I have said “the same county”. Minonk is in Woodford County. Lacon, where JS Thompson was located and, I think, this real estate agent is located, is the county seat of Marshall county. You will notice that the agent refers to the house as being in Marshall County. I have not been able to determine if somehow this house is within the Minonk zip code but actually in Marshall county, and that is certainly a possibility. Unfortunately the maps I have tried using google don’t show the county boundaries.

                  • Jim says: 5103 comments

                    The house is definitely in eastern Marshall County, but is in the Rutland zip code 61358. It’s much closer to the little hamlet of Rutland in LaSalle Co. than Minonk. If you enter “Marshall County IL”, you’ll get county boundaries. As is often the case, zip codes don’t respect political boundaries, and most real estate agents can’t read maps.

                    • John c says: 434 comments

                      Well, and as I have proved I can read maps most of the time, perhaps I should think of real estate as a new career. You have definitely demonstrated to me what I already ruefully knew: cartography isn’t my strength. Thanks, Jim, for straightening that out for myself and everyone reading!

                    • Jim says: 5103 comments

                      John, I wasn’t trying to show you up – just nailing down the location for myself. For some reason, I have to find these places on a map, preferably with topo, aerial and street views, before I can take them seriously.

                    • John c says: 434 comments

                      Good heavens, I didn’t think of it as showing me up. Whenit comes to maps, I think of people like yourself as kindly showing me out of the woods or hills or wherever I have landed myself. It is splendid you are following Kelly’s site and can add that wonderful aspect to all this!

    • Annette says: 11 comments

      I love it, reminds me of the house and barn in Twister.

  4. john c says: 434 comments

    John Strawn Thompson was, so far as I can determine, a citizen of Lacon. This must have been a country house, at most. A long biographical sketch is set out at http://files.usgwarchives.net/il/marshall/bios/1001593gbs.txt Moreover, he died in 1903. http://records.ancestry.com/John_Strawn_Thompson_records.ashx?pid=14244701 Thompsons (and John Strawn Thompson’s mother’s family, the Strawns), were early settlers in this area. See http://books.google.com/books?id=sBIVAAAAYAAJ&pg=PA687&lpg=PA687&dq=Lacon+IL++John+Strawn+Thompson&source=bl&ots=MYgmLLql-J&sig=Un82HZ9Nx1mKDa9AKo5DxG3EzLY&hl=en&sa=X&ei=vGfzT7asNJKtqwHZxcTKAw&ved=0CF8Q6AEwCQ#v=onepage&q=Lacon%20IL%20%20John%20Strawn%20Thompson&f=false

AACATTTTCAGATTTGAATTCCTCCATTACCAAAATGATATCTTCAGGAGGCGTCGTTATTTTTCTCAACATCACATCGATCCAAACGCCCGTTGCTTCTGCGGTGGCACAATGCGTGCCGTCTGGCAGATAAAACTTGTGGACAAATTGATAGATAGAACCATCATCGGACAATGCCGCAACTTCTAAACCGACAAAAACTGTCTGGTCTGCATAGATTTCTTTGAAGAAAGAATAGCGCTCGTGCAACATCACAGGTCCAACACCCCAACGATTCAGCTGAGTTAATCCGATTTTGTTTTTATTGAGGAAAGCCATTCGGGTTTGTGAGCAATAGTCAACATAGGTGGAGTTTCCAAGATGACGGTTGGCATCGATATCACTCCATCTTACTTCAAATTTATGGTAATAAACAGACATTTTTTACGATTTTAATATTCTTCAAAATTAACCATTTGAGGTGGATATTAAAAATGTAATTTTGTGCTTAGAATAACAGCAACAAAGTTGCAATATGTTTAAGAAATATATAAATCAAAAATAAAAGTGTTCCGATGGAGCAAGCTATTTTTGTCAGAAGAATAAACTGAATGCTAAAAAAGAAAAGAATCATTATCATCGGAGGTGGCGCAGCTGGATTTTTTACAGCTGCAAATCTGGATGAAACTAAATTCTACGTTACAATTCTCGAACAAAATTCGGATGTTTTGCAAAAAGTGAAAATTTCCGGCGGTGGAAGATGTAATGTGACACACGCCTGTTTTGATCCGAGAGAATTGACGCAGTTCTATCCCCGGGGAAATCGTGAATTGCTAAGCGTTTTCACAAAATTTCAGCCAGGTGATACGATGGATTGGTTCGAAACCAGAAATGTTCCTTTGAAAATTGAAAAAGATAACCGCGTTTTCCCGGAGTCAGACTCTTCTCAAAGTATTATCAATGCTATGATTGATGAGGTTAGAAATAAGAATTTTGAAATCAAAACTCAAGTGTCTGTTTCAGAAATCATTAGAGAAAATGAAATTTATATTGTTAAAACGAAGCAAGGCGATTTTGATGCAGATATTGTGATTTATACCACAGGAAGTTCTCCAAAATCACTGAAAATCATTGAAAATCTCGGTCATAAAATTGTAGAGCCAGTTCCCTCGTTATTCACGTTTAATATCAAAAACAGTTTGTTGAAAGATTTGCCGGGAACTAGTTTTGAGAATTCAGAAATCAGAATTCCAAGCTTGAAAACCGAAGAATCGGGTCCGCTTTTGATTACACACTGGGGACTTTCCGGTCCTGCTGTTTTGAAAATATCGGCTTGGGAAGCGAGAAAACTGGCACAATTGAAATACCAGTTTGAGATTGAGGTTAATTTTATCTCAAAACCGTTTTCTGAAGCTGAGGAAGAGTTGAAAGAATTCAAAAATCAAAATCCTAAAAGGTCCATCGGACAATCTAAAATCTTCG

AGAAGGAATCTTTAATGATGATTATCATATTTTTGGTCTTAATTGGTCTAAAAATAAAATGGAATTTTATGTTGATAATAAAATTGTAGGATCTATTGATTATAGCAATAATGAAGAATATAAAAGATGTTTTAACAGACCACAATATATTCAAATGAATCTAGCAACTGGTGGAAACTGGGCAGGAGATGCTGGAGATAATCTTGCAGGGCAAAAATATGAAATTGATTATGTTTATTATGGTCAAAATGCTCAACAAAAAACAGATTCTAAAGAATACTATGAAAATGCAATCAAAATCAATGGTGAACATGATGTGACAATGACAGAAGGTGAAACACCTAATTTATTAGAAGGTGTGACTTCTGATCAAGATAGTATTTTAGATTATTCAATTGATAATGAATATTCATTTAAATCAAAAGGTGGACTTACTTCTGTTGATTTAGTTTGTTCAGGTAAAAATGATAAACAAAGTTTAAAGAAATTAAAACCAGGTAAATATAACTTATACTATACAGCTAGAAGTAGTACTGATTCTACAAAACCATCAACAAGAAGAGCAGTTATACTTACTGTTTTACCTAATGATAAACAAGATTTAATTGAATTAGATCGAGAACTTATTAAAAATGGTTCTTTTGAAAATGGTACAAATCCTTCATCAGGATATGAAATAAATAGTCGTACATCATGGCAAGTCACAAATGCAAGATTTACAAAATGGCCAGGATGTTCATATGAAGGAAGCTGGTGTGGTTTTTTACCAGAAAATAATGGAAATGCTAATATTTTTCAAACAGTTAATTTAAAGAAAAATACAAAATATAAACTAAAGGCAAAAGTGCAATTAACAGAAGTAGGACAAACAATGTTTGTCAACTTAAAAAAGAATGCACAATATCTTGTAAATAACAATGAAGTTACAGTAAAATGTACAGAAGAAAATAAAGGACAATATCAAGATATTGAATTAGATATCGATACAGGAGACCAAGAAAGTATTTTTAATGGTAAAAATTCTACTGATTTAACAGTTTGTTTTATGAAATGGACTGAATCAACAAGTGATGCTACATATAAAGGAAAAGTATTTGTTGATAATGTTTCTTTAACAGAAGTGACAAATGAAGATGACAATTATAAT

I suspect something has become confused in the telling over the years — I don’t think this was built by JS Thompson as a home for himself, and I know it wasn’t built by him in 1909 at all, since he was six years dead.

    Part of the confusion may come about because there is or was until recent years a JS Thompson trust with farmland in Marshall County. http://farm.ewg.org/persondetail.php?custnumber=A03369063

    • Jim says: 5103 comments

      C’mon John, it says right there in the listing that J.S. Thompson designed and built the house, and constructed it as well. Love it – so prestine.

  5. john c says: 434 comments

    In the 1870s, there was a Levi Thompson who farmed in Minonk Township. http://genealogytrails.com/ill/woodford/minonk_taxpayers.htm Some of the dates regarding “those” Thompsons might fit this house:
    Thompson, Frank L: d. Feb 13, 1907, RR accident, b. Apr 29, 1890 Clifton – Feb 14, 1907
    Thompson, James H: d. Jan 17, 1911, Lacon, wife – Jan 19, 1911
    Thompson, Levi: d. Apr 18, 1911, Minonk, b. Oct 1829 Ohio, md 1857 Sarah Jane Kirby d. 1899, 4 ch, named, md Dec 21, 1899 Martha J. Thompson, Minonk cem – Apr 20, 1911

    Source: http://genealogytrails.com/ill/woodford/MinonkDispatch.html

  6. john c says: 434 comments

    To my mind, one of the oddest assertions is that the foundation is out of cut Joliet limestone. Joliet limestone is a term used to describe a kind of dolimite stone found in and near Joliet, Illinois. http://designslinger.com/2011/06/08/designslinger—word-of-the-week-joilet-limestone.aspx

    Joliet Limestone
    Joliet limestone was seen around the world when Barack Obama announced his candidacy for president at the Old State Capitol in Springfield, Illinois on February 10th, 2007. The structures built of Joliet limestone are identifiable precisely because they all weather to a rich, buttery yellow and have a permanence akin to the Egyptian and Aztec pyramids. Some other prominent buildings made of Joliet limestone include Joliet Prison, Chicago’s Water Tower and Pumping Station and Joliet Township High School’s Central Campus. (source: http://www.wttw.com/main.taf?p=32,2,1,16)

    However, by 1910 Joliet limestone was not being used in construction even in Joliet, being largely replaced by Bedford limestone. See http://www.lewisu.edu/imcanal/JohnLamb/section_46.pdf Joliet limestone had peculairities that made it less than competitive with Bedford stone.

    I don’t think that in 1909 Joliet limestone would have been hauled this distance to a farm near Peoria; I suspect some local stone was used.

  7. echo says: 112 comments

    I think a lot of work for a home buyer. The 3 acres is a plus. It has a great front large porch also, but a lot of time,money and hard work before she is a gem again. But…in her day she was a charm.